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JOURNAL ARTICLE

ERG gene rearrangements are common in prostatic small cell carcinomas

Tamara L Lotan, Nilesh S Gupta, Wenle Wang, Antoun Toubaji, Michael C Haffner, Alcides Chaux, Jessica L Hicks, Alan K Meeker, Charles J Bieberich, Angelo M De Marzo, Jonathan I Epstein, George J Netto
Modern Pathology 2011, 24 (6): 820-8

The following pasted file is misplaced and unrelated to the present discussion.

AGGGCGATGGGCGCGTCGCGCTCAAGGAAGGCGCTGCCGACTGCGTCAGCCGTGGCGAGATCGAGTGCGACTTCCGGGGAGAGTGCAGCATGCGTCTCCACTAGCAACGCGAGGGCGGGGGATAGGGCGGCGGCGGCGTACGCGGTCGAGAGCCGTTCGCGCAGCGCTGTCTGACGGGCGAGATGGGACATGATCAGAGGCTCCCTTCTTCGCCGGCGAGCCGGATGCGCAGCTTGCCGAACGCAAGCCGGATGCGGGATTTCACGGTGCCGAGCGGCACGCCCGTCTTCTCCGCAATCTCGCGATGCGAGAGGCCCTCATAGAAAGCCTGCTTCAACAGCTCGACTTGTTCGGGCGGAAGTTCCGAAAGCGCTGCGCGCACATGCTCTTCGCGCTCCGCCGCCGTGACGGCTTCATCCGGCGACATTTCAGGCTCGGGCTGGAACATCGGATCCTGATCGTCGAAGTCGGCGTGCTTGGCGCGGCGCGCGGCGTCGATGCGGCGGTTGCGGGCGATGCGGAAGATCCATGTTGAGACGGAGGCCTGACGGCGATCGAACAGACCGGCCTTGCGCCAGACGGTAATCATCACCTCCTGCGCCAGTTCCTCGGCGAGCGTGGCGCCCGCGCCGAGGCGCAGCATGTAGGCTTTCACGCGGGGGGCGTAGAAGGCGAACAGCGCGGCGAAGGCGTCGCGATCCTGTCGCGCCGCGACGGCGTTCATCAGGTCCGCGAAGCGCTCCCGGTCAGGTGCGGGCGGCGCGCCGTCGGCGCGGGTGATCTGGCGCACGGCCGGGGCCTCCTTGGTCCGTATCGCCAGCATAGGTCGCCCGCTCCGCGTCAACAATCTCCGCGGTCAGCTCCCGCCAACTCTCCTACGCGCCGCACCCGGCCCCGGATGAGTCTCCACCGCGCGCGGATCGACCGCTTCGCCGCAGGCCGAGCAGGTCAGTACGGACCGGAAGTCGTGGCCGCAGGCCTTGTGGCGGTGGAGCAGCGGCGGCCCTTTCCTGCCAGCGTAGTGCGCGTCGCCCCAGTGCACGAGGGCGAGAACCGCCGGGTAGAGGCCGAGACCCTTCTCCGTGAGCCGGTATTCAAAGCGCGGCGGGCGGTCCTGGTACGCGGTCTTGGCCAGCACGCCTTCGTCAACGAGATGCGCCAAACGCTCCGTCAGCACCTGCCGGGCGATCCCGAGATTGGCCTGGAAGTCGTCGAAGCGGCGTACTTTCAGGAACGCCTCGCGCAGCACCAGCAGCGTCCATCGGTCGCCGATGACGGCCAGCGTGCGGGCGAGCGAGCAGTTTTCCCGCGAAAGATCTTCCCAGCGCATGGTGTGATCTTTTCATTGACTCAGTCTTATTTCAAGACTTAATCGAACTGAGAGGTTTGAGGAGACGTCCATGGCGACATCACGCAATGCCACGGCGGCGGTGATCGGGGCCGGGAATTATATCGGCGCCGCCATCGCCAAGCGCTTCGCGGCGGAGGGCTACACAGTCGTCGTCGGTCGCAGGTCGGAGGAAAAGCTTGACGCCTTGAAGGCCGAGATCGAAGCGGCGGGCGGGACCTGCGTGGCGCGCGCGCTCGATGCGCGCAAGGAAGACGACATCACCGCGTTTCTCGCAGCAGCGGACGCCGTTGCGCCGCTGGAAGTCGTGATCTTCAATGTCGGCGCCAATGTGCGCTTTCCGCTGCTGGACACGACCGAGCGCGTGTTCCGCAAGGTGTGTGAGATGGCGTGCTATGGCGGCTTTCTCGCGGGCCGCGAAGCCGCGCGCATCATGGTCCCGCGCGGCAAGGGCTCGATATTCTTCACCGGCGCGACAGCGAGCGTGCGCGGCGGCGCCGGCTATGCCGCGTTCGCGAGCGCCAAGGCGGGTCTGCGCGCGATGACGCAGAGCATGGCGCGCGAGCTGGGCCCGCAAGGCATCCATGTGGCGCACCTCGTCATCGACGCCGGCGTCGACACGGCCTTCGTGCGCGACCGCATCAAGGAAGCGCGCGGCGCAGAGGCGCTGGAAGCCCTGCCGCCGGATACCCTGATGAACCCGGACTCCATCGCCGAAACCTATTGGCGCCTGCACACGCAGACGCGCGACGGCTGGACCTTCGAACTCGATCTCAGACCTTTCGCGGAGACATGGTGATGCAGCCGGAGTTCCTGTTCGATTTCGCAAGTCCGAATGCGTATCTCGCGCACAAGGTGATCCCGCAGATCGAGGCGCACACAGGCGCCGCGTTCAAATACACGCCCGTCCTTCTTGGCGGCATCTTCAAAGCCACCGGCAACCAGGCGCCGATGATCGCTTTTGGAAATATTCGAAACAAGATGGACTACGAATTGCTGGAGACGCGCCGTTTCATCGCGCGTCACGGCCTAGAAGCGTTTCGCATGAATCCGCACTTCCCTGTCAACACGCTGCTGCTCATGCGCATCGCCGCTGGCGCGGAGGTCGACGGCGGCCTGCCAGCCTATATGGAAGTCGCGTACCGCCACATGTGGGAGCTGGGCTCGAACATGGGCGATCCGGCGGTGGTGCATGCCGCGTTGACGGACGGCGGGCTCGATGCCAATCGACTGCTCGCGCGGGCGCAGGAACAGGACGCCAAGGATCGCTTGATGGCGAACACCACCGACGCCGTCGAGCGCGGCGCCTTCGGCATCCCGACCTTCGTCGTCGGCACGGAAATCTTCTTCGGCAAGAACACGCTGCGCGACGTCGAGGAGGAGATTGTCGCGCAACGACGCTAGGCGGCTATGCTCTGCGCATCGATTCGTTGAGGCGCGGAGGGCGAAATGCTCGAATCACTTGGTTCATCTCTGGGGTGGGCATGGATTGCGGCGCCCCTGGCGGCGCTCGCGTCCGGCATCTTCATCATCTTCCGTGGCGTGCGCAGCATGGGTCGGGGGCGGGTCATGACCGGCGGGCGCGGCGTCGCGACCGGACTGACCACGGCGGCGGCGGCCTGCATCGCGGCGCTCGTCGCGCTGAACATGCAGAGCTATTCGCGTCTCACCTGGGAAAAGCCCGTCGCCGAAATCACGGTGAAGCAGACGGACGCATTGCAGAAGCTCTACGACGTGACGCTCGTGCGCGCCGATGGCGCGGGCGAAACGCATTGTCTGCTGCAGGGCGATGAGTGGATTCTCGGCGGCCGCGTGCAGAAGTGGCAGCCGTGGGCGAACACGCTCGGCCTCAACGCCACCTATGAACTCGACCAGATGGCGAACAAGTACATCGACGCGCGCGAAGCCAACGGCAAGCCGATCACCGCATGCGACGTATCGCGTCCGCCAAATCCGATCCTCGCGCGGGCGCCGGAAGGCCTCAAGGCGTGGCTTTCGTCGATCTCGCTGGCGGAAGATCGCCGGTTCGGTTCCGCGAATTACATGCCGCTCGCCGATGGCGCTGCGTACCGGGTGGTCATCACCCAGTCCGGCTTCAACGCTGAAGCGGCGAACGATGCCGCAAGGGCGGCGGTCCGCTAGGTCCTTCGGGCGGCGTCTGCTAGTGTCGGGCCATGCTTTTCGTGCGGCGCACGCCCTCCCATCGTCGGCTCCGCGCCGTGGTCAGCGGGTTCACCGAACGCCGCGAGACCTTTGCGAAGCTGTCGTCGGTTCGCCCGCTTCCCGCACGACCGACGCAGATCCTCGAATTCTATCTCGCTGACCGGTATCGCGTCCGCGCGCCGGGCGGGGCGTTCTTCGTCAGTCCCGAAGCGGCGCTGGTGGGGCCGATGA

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Small cell carcinoma of the prostate is a rare subtype with an aggressive clinical course. Despite the frequent occurrence of ERG gene rearrangements in acinar carcinoma, the incidence of these rearrangements in prostatic small cell carcinoma is unclear. In addition, molecular markers to distinguish prostatic small cell carcinomas from lung and bladder small cell carcinomas may be clinically useful. We examined the occurrence of ERG gene rearrangements by fluorescence in situ hybridization in prostatic, bladder and lung small cell carcinomas. We also examined the expression of ERG, androgen receptor (AR) and NKX3-1 by immunohistochemistry in prostatic cases. Overall, 45% (10/22) of prostatic small cell carcinoma cases harbored ERG rearrangements, whereas no cases of bladder or lung small cell carcinomas showed ERG rearrangement (0/12 and 0/13, respectively). Of prostatic small cell carcinoma cases, 80% (8/10) showed ERG deletion and 20% (2/10) showed ERG translocation. In 83% (5/6) of prostatic small cell carcinoma cases in which a concurrent conventional prostatic acinar carcinoma component was available for analysis, there was concordance for the presence/absence of ERG gene rearrangement between the different subtypes. ERG, AR and NKX3-1 protein expression was detected in a minority of prostatic small cell carcinoma cases (23, 27 and 18%, respectively), while these markers were positive in the majority of concurrent acinar carcinoma cases (66, 83 and 83%, respectively). The presence of ERG rearrangements in nearly half of the prostatic small cell carcinomas is a similar rate of rearrangement to that found in prostatic acinar carcinomas. Furthermore, the high concordance rate of ERG rearrangement between the small cell and acinar components in a given patient supports a common origin for these two subtypes of prostate cancer. Finally, the absence of ERG rearrangement in bladder or lung small cell carcinomas highlights the utility of detecting ERG rearrangement in small cell carcinomas of unknown primary for establishing prostatic origin.

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